Rihanna covers Paper MagazineMarch 4, 2017 \
PAPER MAGAZINE: It’s been almost ten years since Rihanna first graced our cover back in August 2007. It was right when she’d released her explosive third album Good Girl Gone Bad featuring the smash single “Umbrella.” Back then, just like her album’s title implies, Rihanna was at a turning point in her career, starting to break out of the glossy, pop princess mold and find her voice and her unique sense of style. “[Good Girl Gone Bad] really represents my liberation,” she told our writer Bevy Smith at the time.
In the decade since, she’s certainly found that freedom. She’s dropped five more albums, including last year’s hit Anti; was named CFDA’s Fashion Icon of the Year in 2014 (and accepted the award in that unforgettable, crystal-studded see-through Adam Selman gown); designed two Fenty Puma collections with the athletic brand (and will debut her third in Paris on March 6th); received the MTV Video Vanguard Award last August; and even traveled to Cambridge, MA, earlier this week to accept Harvard’s Humanitarian of the Year Award. And, amidst all this, what’s nearly as remarkable as her creative and professional accomplishments is the fact that she’s remained the cool, DGAF chick who will bring a bedazzled flask to the Grammys and often returns home to Barbados to don a bejeweled bikini and feathered headdress for carnival.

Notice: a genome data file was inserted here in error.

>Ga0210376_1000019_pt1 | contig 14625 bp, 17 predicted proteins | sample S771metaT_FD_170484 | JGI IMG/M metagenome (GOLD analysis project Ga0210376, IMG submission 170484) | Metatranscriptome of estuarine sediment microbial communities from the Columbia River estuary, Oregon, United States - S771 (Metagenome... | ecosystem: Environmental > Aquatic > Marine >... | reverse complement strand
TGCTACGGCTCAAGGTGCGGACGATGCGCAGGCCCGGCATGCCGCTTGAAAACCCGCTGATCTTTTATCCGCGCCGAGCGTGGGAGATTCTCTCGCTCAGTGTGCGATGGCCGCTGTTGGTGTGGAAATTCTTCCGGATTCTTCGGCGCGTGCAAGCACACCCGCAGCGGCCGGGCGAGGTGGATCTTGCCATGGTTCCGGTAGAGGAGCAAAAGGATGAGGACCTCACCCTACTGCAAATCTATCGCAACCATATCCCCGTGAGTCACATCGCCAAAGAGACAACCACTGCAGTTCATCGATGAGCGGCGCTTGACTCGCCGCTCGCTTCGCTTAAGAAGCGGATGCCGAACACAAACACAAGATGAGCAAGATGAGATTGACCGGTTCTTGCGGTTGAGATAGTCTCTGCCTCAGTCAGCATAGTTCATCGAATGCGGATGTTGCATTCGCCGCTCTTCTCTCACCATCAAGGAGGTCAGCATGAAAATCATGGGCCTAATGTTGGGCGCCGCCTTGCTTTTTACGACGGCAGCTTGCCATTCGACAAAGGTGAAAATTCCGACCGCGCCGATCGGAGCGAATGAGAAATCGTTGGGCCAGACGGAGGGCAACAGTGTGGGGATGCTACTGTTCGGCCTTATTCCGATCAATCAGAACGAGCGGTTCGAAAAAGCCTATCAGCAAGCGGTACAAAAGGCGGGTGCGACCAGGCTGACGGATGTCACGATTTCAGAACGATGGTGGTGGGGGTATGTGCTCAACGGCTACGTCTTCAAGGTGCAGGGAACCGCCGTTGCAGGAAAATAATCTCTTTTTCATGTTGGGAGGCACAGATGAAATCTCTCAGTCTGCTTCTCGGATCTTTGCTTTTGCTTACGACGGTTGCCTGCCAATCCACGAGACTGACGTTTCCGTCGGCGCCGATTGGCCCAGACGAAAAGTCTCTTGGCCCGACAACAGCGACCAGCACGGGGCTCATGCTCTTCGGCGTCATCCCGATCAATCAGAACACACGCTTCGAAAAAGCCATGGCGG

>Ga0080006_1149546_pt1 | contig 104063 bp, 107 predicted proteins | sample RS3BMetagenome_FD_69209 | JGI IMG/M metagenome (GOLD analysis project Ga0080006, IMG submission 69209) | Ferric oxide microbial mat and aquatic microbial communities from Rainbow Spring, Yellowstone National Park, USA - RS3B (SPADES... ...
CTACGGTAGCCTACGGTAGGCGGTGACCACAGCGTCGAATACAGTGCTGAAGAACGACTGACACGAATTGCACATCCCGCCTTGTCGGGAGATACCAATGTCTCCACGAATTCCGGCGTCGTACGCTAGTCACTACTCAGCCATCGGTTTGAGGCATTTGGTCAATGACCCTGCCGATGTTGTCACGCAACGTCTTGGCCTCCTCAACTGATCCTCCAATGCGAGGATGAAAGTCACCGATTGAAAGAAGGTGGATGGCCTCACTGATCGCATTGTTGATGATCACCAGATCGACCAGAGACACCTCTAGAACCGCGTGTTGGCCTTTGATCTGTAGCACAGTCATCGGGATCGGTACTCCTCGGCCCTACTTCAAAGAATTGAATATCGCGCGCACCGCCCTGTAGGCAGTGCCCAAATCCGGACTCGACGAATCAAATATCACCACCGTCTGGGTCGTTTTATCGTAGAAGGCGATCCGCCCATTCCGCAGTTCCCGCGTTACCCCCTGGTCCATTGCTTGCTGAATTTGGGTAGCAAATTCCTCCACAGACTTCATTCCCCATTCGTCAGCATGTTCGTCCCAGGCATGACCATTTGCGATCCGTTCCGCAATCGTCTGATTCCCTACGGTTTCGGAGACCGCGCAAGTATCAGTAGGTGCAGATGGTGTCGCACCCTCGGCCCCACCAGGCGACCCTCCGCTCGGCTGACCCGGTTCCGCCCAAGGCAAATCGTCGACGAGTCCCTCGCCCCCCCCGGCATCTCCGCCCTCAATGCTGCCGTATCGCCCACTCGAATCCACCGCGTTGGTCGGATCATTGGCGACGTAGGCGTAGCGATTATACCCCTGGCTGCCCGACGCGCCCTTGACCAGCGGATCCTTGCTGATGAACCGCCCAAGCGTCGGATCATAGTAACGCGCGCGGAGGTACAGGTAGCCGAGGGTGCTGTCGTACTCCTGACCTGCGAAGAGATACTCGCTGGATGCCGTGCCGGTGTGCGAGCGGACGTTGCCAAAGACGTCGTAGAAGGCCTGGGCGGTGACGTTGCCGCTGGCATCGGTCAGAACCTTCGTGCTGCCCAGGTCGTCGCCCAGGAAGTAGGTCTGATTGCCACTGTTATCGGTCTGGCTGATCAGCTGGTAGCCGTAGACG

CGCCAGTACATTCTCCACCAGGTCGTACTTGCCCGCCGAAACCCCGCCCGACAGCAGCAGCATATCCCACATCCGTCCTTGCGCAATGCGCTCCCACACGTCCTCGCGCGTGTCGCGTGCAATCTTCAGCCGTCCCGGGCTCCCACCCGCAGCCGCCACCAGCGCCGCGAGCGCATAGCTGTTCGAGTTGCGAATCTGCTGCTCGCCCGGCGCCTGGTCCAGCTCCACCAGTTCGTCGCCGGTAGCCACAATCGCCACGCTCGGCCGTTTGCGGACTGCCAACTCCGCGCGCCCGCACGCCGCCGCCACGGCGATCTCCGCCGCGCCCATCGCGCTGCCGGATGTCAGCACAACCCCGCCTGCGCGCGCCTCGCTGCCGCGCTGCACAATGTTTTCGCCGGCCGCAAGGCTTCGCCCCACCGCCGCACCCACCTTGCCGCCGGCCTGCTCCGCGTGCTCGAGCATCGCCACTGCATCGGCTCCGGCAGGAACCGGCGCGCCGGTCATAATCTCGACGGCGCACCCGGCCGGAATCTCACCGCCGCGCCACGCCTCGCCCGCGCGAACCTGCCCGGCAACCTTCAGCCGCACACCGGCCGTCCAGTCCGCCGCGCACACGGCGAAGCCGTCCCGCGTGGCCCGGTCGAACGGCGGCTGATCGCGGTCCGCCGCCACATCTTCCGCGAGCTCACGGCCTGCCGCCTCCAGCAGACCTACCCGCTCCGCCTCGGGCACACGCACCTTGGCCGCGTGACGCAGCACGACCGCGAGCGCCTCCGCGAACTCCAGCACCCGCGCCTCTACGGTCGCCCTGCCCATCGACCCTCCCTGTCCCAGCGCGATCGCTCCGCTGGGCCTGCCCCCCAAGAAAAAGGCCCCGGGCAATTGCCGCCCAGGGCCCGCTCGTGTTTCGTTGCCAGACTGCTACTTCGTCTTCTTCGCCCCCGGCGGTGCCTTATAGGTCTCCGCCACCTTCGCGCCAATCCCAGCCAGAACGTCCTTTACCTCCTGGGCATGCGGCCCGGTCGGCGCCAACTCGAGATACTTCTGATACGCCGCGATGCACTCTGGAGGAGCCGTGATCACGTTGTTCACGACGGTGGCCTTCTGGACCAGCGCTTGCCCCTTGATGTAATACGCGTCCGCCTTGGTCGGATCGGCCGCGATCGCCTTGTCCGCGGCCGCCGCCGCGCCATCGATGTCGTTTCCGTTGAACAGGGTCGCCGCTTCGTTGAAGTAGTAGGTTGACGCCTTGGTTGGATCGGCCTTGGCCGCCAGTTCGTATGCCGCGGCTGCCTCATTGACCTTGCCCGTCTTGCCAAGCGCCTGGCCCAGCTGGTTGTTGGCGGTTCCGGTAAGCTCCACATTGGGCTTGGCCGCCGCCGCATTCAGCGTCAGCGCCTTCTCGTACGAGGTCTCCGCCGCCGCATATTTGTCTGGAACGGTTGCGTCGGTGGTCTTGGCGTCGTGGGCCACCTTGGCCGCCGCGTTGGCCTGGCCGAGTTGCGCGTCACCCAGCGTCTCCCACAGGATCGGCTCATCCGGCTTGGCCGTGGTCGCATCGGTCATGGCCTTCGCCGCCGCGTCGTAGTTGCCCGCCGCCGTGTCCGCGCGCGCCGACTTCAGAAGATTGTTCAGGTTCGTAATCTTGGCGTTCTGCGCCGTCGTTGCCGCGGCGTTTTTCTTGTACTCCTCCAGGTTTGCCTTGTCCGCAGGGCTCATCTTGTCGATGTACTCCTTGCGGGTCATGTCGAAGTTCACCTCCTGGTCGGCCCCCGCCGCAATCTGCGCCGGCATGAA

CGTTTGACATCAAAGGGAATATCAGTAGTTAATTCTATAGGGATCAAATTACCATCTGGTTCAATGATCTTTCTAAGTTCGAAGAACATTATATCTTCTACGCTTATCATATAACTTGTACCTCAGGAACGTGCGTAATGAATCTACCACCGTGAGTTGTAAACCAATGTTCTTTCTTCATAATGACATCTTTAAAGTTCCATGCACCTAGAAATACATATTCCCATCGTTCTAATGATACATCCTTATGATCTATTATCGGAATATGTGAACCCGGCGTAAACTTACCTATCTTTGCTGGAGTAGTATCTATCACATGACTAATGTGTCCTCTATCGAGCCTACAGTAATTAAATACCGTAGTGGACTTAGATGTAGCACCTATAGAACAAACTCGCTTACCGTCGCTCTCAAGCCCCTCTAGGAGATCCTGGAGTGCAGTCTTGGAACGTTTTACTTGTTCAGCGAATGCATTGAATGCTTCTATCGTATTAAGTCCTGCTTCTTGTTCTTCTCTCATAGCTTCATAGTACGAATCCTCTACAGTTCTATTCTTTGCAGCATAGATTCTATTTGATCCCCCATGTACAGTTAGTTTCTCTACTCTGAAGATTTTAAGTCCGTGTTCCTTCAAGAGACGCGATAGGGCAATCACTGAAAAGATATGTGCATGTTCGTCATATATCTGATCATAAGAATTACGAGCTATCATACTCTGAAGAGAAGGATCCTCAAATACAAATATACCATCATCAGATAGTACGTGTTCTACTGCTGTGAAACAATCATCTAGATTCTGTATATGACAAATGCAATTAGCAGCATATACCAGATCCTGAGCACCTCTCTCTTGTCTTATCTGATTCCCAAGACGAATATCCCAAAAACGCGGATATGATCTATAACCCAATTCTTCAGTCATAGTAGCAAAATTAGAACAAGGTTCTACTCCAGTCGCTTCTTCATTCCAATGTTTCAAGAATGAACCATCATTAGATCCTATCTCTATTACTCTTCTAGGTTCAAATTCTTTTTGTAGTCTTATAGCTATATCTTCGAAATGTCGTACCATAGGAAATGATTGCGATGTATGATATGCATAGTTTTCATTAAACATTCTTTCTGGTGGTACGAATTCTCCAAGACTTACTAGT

Now, the woman who can do it all is lending her talents to Hollywood; she’s part of the all-female Ocean’s Eight cast, starring alongside acting heavyweights like Cate Blanchett, Sandra Bullock and Anne Hathaway. For our spring #BreakTheRules cover, our team took inspiration from her budding acting career and chameleon-like powers of transformation to cast her as a high fashion clerk in a bodega of the future. “We thought it would be interesting to put a superstar like Rih in such an everyday surrounding,” says Shannon Stokes, who styled our shoot alongside Farren Fucci. “And Farren added the ‘future’ angle to give it a twist, so it became a challenge to envision what a girl who worked there might look like,” he added.